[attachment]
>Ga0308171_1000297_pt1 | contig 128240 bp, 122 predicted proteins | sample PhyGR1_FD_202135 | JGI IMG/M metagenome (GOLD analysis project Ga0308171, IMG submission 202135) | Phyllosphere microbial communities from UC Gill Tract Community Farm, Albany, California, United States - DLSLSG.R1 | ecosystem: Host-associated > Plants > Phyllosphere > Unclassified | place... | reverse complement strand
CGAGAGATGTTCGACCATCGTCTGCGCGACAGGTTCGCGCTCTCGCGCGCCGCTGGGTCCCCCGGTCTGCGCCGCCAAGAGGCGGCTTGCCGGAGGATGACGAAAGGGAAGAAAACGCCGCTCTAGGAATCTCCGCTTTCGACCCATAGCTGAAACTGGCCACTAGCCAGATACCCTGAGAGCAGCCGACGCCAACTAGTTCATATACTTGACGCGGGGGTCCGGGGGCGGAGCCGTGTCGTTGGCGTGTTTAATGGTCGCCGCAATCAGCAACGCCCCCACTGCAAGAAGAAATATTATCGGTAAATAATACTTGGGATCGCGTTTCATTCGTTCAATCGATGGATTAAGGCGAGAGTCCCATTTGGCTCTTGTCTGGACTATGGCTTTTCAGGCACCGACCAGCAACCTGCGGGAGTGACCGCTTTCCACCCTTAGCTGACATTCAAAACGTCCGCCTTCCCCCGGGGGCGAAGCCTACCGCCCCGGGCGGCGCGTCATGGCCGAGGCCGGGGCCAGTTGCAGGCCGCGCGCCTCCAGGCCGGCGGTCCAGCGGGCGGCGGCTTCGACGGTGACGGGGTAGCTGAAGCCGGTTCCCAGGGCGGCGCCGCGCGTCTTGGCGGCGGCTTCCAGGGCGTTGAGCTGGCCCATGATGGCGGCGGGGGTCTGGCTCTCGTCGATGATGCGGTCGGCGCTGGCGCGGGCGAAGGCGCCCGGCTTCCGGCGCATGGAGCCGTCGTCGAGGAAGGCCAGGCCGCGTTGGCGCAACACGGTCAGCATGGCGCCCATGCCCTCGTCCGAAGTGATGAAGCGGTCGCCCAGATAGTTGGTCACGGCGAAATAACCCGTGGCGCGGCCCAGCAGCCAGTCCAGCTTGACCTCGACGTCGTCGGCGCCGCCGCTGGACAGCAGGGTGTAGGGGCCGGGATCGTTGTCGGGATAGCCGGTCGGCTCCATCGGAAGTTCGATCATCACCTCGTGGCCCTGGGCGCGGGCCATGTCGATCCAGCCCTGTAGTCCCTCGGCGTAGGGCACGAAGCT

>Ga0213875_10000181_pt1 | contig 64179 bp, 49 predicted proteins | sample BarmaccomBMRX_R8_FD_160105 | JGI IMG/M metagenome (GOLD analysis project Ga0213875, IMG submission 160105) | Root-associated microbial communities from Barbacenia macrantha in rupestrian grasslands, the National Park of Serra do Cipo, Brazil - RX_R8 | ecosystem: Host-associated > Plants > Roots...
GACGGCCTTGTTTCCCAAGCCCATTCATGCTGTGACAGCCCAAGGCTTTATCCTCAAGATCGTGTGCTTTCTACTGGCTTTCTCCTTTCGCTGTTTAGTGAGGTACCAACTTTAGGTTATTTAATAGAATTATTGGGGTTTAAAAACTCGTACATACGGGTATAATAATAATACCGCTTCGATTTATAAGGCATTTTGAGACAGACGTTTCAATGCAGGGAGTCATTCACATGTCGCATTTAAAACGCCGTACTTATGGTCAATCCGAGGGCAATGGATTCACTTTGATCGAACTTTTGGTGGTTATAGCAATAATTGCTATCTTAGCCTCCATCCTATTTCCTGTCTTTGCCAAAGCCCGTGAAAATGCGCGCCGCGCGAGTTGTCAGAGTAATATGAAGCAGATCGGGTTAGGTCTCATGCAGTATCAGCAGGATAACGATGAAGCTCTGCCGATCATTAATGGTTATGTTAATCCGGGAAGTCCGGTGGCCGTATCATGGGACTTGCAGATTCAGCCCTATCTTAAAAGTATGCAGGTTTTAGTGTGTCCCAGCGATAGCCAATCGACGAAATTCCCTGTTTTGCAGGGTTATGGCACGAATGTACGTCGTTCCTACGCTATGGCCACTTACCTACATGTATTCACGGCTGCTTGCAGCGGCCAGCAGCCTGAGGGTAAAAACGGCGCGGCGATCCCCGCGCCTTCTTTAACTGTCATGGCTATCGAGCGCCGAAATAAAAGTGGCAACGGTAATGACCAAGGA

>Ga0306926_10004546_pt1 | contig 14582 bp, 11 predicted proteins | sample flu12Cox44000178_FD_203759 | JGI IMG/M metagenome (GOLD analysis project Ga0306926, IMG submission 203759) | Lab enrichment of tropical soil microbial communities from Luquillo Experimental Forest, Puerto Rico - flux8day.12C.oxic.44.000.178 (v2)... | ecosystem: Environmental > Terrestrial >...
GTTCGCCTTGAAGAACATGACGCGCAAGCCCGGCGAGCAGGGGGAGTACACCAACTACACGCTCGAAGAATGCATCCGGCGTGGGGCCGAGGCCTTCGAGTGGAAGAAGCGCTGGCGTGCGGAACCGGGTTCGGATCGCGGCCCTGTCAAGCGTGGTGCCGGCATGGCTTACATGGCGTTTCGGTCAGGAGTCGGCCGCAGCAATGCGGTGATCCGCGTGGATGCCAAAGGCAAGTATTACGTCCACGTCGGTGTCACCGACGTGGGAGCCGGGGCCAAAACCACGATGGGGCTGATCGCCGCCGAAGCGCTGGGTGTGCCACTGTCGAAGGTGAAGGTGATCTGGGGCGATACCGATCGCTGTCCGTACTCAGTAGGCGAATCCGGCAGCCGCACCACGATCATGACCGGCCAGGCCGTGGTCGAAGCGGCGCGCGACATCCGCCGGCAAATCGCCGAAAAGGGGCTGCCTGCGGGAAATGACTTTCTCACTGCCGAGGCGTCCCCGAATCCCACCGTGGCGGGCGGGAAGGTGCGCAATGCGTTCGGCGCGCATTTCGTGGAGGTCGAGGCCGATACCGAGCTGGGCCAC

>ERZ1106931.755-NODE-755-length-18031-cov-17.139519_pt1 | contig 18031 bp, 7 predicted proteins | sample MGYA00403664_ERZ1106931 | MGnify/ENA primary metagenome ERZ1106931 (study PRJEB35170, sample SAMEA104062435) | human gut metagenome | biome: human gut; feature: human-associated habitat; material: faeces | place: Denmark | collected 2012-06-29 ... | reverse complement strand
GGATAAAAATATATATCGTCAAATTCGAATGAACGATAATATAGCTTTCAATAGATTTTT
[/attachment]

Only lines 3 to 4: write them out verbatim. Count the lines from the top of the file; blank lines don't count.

>Ga0213875_10000181_pt1 | contig 64179 bp, 49 predicted proteins | sample BarmaccomBMRX_R8_FD_160105 | JGI IMG/M metagenome (GOLD analysis project Ga0213875, IMG submission 160105) | Root-associated microbial communities from Barbacenia macrantha in rupestrian grasslands, the National Park of Serra do Cipo, Brazil - RX_R8 | ecosystem: Host-associated > Plants > Roots...
GACGGCCTTGTTTCCCAAGCCCATTCATGCTGTGACAGCCCAAGGCTTTATCCTCAAGATCGTGTGCTTTCTACTGGCTTTCTCCTTTCGCTGTTTAGTGAGGTACCAACTTTAGGTTATTTAATAGAATTATTGGGGTTTAAAAACTCGTACATACGGGTATAATAATAATACCGCTTCGATTTATAAGGCATTTTGAGACAGACGTTTCAATGCAGGGAGTCATTCACATGTCGCATTTAAAACGCCGTACTTATGGTCAATCCGAGGGCAATGGATTCACTTTGATCGAACTTTTGGTGGTTATAGCAATAATTGCTATCTTAGCCTCCATCCTATTTCCTGTCTTTGCCAAAGCCCGTGAAAATGCGCGCCGCGCGAGTTGTCAGAGTAATATGAAGCAGATCGGGTTAGGTCTCATGCAGTATCAGCAGGATAACGATGAAGCTCTGCCGATCATTAATGGTTATGTTAATCCGGGAAGTCCGGTGGCCGTATCATGGGACTTGCAGATTCAGCCCTATCTTAAAAGTATGCAGGTTTTAGTGTGTCCCAGCGATAGCCAATCGACGAAATTCCCTGTTTTGCAGGGTTATGGCACGAATGTACGTCGTTCCTACGCTATGGCCACTTACCTACATGTATTCACGGCTGCTTGCAGCGGCCAGCAGCCTGAGGGTAAAAACGGCGCGGCGATCCCCGCGCCTTCTTTAACTGTCATGGCTATCGAGCGCCGAAATAAAAGTGGCAACGGTAATGACCAAGGA